Jump to content

Myles_strange

Member
  • Content Count

    13
  • Joined

  • Last visited

Posts posted by Myles_strange


  1. Measured up today and the average dbh of the douglas fir is around 45inches and the dbh of the scots pine is around 40 inches... There are also a lot of trees which are 60ft plus as i have just found out that the trees were planted over 50 years ago!!

     

    Checked the felling license too...they have estimated that there is 500 trees over 2.2ha which they predict equates to 200m3 of wood...

     

    Unfortunately i didnt realise that its a thinning license not a clear fell...going to apply for clear fell this week!! Does anyone know how much ur allowed to thin out im guessing up to 50% where its dense?


  2. i only asked as scotty's and doug fir are excelent joinery timbers and vastly under estimated in this country for such a purpose. if they are too small i.e under 18" then they wont get much timber from them but larger specimins should produce very good quality wood. even an 18" one could produce a decent amount of fence posts and both species will last longer than the crap you get from b&q.

     

    i'd rather see them go for timber production if siutable than getting ringed up for logs that last 5 minutes on the fire...

     

    I agree with you defiantly. I would like to see the majority of it going off for joinery timber as it seems a shame to burn it. Ideally i will pick out the dead trees and sell them as firewood as i will have enough custom for that and sell the rest road side. Finding the right contacts is the difficult part!


  3. Sorry should have said 8 wheeler lorry. I had a big timber trailer with 10 tonne crane but did not have the big tractor or enough work so sold it such is life.

     

    Thats a shame becuase that would have worked perfectly oh well!!

     

    Are you local? Incase you wanted to sort something out for kindling..i met a lorry driver today who halls timber! so could always get a quote off him if you let me know where its going.

     

    Thanks


  4. FC will give advice on available planting grants. Speak to your local Tree Officer they are helpful and informative folk. This will be subject to their rules on re-planting but you will usually be able to have a good range of species. The grant money pays for the planting only not the trees themselves or the stakes or the guards/spirals/netting. Look into ring fencing as an alternative to the guarding. Deer may be your worst problem if you are in an area infested with them or next to NT land. Hope this helps:thumbup:

    codlasher

     

    Thanks for your help thats really handy!!


  5. If you know someone reliable with an 8 wheeler I would take some douglas fir for making kindling if we can make the figures work.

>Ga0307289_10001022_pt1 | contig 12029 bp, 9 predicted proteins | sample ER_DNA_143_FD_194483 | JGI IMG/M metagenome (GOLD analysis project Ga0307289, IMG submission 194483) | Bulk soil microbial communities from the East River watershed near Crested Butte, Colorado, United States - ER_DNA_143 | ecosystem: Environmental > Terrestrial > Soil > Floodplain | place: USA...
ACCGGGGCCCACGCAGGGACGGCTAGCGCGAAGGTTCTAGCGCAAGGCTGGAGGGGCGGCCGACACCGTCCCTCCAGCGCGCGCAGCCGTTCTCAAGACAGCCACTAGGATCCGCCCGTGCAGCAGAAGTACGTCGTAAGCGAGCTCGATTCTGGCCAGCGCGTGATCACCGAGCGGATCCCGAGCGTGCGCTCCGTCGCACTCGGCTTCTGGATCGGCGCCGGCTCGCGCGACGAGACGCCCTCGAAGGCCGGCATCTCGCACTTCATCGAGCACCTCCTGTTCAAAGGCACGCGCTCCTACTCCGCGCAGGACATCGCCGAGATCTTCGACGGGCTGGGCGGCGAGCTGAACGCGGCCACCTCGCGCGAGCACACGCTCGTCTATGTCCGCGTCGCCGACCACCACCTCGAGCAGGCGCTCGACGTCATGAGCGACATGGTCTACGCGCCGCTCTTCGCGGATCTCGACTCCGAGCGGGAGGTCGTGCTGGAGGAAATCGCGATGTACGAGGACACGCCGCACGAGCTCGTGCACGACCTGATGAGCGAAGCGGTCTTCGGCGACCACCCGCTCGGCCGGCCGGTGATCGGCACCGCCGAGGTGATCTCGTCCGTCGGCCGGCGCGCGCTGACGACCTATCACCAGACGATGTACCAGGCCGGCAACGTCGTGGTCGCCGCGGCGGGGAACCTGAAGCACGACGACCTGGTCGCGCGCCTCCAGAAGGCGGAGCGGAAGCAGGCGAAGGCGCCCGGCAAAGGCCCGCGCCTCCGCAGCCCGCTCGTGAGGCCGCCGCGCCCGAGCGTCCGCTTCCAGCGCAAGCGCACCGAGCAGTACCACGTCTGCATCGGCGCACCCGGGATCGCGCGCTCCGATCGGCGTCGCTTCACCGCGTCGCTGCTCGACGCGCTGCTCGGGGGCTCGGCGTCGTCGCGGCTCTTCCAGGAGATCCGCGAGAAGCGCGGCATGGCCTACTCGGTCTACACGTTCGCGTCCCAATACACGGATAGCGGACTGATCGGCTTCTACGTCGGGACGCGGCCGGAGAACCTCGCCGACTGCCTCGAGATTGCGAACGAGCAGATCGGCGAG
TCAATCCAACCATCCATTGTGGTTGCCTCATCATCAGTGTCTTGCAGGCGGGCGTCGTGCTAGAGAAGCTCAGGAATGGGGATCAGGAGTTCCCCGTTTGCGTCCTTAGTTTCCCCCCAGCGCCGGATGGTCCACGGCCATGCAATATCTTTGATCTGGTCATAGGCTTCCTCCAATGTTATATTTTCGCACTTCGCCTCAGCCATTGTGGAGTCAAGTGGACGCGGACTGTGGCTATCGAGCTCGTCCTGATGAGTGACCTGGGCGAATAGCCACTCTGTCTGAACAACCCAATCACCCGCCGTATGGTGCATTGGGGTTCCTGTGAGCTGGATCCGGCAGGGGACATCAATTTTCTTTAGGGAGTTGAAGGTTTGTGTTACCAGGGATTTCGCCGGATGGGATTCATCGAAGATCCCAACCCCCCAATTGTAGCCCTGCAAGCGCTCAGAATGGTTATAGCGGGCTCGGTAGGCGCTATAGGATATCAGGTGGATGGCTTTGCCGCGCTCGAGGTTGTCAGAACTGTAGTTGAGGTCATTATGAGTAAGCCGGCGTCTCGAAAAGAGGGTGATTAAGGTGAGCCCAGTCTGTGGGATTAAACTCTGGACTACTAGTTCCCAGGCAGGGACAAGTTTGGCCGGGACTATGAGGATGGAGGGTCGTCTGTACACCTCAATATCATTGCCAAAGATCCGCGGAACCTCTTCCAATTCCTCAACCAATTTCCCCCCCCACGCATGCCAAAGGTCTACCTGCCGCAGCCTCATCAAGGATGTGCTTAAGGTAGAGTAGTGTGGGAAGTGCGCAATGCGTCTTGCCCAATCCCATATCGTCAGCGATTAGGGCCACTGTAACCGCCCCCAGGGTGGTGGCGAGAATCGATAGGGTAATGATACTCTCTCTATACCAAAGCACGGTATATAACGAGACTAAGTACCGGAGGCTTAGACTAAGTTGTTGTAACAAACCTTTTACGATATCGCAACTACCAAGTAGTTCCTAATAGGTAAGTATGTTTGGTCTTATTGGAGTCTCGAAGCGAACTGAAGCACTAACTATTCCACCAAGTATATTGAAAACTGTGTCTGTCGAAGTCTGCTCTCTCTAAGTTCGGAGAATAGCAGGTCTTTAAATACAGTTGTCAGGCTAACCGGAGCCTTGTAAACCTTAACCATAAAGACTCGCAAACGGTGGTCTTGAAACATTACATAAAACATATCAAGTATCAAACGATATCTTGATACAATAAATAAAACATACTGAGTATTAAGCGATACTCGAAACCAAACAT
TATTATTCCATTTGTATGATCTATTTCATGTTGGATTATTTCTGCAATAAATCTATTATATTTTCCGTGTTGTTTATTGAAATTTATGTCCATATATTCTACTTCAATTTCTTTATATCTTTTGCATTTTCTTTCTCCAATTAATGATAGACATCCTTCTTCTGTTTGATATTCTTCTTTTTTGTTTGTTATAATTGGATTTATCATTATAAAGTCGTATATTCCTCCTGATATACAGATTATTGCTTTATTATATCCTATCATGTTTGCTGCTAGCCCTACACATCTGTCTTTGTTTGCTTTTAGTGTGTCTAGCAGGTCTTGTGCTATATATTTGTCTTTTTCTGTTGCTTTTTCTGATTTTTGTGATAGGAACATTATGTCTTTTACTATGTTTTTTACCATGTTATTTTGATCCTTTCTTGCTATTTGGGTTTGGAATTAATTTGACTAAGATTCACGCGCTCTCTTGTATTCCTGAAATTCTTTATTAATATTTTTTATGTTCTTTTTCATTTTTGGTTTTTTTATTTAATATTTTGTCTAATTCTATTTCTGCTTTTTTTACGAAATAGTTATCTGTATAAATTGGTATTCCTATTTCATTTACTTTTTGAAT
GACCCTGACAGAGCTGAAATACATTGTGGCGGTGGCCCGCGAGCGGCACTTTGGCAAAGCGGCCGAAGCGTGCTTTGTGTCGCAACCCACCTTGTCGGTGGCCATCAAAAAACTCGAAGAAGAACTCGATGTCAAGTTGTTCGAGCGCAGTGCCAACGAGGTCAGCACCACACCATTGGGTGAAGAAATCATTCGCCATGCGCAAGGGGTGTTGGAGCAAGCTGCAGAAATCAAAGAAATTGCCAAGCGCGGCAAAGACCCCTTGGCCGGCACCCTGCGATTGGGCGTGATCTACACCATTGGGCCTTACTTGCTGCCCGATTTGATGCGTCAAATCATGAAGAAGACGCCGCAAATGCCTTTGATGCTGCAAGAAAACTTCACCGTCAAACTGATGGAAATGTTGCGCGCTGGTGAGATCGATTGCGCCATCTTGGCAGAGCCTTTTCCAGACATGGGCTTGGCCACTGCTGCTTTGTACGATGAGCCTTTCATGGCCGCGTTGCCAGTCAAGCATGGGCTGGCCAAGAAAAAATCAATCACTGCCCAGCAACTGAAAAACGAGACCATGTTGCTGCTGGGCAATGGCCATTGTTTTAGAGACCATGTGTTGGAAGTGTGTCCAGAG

Im quite happy to part with some of it for sure, but at the moment im trying to work out what the best option is to get the most out of the wood. I am lucky enough to be able to move all off the wood if i need to and i have the machinery to log it but if i can sell it at the roadside for roughly the same value as logging obviously im going to sell it on the road side.

     

    What is your location?

     

    Is this 8 wheeler need a forestry grab on it? because i hear you can hire them and i have a big enough tractor to tow one.

     

    Thanks


  6. Hi,

     

    I currently have 5 acres of woodland containing Douglas Fir and Scots pine.

     

    I am looking for a little advice about what to do with it.

     

    I recon there are around 350 - 400 trees, between 40-50ft tall and all dead straight.

     

    I have the option of logging it and seasoning it for next year and using the dead ones this year,

     

    or..

     

    Selling to a saw mill which can make it into boards, utility poles etc

     

    Any ideas?

     

    Thanks

About

Arbtalk.co.uk is a hub for the arboriculture industry in the UK.  
If you're just starting out and you need business, equipment, tech or training support you're in the right place.  If you've done it, made it, got a van load of oily t-shirts and have decided to give something back by sharing your knowledge or wisdom,  then you're welcome too.
If you would like to contribute to making this industry more effective and safe then welcome.
Just like a living tree, it'll always be a work in progress.
Please have a look around, sign up, share and contribute the best you have.

See you inside.

The Arbtalk Team

Follow us

×
×
  • Create New...

Important Information

We have placed cookies on your device to help make this website better. You can adjust your cookie settings, otherwise we'll assume you're okay to continue.